By Eren Tatari, Adrienne Barton and Shabana BakshThe topic of research is the political integration of minorities living in Orlando, Florida. The topic under study is of significant importance: a governmental body that facilitates and promotes the integration of its ethnic and religious minorities increases its legitimacy, begetting the research question of “What explains the variation of political integration among different minority ethnic groups?” An understanding of minority groups, sociopolitical status and universal human rights is endemic to successful democracies. Disenfranchisement, feelings of alienation, and violence result from poor attempts at integration. Variables considered to affect an individual and group’s integration include race, exclusion/inclusion within the minority community, levels of religiosity, education level, and amount of time spent living in a particular country. It was concluded that for a vibrant democracy to flourish, a more positive political understanding of Orlando’s ethnic groups is beneficial to society as a whole. An understanding of the mechanics influencing political participation provides an important source for community leaders and legislators to better accommodate the people they’ve been elected to serve.
The political integration of ethnic and religious minorities in America is vital for social cohesion and a healthy democracy. Political integration factors include, but are not limited to, an individual’s political awareness, general interest in politics, and political participation. Political participation, distinct from political integration, is the measure of involvement in local and national politics, including an individual or group’s actions to identify and address public issues. . Figure 1 is a visual representation of political participation including voting history, lobbying patterns, and attendance of political campaigns and events. The study of minorities is significant to current globalization trends of political, economic, and social affairs. An enhanced understanding of how various groups in America become interested in political activities and how they are made aware of political participation roles is crucial to understanding how political activism persists. The stability of a democracy depends upon the active participation of its citizens. Therefore, further studying the various levels of political integration among ethnic groups of diverse cultures helps to identify their goals and aspirations for the nation and potential roles they may play in the community.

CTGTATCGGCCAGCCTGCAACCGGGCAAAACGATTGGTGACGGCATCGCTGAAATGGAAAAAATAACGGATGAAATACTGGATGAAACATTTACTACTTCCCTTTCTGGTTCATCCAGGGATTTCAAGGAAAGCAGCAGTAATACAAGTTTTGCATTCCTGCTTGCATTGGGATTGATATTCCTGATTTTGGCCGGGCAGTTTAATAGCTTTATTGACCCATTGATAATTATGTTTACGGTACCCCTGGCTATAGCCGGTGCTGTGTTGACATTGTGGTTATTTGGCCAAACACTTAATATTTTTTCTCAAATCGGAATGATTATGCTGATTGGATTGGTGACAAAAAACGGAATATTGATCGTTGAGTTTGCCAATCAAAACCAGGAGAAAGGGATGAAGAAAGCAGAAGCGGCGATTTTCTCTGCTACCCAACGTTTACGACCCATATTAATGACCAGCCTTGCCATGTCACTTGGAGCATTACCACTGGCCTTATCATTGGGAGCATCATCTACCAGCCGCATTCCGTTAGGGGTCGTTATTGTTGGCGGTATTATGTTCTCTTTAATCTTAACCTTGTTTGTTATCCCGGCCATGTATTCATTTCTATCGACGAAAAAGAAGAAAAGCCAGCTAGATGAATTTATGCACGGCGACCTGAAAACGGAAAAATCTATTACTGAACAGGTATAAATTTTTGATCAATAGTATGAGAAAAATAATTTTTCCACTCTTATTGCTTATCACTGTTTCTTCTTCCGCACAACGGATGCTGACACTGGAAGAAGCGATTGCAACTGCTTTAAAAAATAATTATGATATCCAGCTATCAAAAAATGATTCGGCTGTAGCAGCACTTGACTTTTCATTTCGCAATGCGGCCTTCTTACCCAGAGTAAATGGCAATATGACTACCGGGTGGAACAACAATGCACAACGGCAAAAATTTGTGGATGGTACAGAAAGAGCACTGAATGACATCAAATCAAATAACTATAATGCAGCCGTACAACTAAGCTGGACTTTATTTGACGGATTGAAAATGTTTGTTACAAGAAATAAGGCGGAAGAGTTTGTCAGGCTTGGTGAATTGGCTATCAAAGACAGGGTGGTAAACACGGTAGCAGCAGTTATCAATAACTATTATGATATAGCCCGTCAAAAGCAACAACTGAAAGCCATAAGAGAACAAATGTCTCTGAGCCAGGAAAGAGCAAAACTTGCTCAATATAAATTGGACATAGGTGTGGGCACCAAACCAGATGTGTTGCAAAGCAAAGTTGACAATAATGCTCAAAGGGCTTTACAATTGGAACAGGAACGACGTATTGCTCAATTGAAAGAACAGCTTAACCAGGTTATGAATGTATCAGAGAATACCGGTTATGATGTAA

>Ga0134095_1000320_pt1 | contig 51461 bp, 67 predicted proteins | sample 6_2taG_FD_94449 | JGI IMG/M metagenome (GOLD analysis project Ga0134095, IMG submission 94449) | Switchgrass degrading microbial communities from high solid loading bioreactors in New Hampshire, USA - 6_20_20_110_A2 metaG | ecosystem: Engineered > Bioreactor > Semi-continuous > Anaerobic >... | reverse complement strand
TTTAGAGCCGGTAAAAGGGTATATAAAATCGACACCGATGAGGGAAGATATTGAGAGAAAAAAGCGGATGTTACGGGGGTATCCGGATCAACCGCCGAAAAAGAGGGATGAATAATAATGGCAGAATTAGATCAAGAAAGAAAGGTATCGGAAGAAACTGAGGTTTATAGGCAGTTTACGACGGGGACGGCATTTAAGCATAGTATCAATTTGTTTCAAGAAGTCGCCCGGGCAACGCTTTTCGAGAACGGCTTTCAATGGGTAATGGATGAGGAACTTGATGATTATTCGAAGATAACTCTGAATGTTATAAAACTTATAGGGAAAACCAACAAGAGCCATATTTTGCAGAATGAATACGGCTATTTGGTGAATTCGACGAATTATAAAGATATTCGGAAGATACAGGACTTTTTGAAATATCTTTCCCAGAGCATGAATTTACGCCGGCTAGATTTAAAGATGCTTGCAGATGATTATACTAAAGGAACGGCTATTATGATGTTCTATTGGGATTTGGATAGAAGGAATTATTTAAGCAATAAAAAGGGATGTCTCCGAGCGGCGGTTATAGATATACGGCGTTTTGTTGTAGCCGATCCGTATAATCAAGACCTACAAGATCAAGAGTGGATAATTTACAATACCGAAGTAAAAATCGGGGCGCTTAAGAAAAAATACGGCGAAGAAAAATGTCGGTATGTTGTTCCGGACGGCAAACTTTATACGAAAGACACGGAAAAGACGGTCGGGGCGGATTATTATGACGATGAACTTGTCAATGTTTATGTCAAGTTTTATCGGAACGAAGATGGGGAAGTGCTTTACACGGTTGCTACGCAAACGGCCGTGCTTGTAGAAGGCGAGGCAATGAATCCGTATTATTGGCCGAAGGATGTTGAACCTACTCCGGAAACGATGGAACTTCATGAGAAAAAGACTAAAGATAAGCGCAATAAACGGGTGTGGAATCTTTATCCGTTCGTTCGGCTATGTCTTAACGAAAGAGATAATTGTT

A comparative study of immigrant minorities in Orlando, Florida will include an investigation of the factors that determine the extent of political integration among two different ethnic groups (Guyanese and Egyptian immigrants in Orlando). Identifying the similarities and differences of the factors influencing political integration among these specific minority groups will assist in social cohesion and the reduction of crime rates while contributing to a healthier, more vibrant democracy. A direct correlation can be assumed between politically active minority groups and the perceived government legitimacy amongst the populations. This creation of social justice and harmony is necessary for the government to function effectively and in a positive manner. If the government has no political feedback from minority groups, there will be less implementation of laws, programs, etc. necessary for such groups. High levels of active civic engagement are necessary to establish and enhance civil society. Advocating good governance is imperative to integration on a national and international scale.
Through the analysis and in-depth study among the two ethnic groups, there will be numerous opportunities to perceive diverse sources of the influences of political integration. With the current trend of increased immigration in Orlando, studying these particular minority groups can help to better comprehend the differences among the most and least integrated. This deeper analysis could possibly reveal the influences that may cause the lower feelings of political integration present in Islamic extremism among societies and individuals. This study is pivotal in revealing the influences of a minority that is rather misunderstood in the eyes of some Americans, and therefore it is enlightening to educate citizens about this subject.
“I have lived through the war in Lebanon and the wars in Syria in the late 70s early 80s and have learned that being naïve politically is costly. Ignorance is not bliss.”
The core of this study surrounds the political integration of ethnic and religious minorities in America. Political integration may include an individual’s political awareness, general interest in politics, and political participation. Vital for social cohesion and a healthy democracy, the factors of political integration assist in understanding ethnic and religious influences of individual and group actions to identify and address public issues.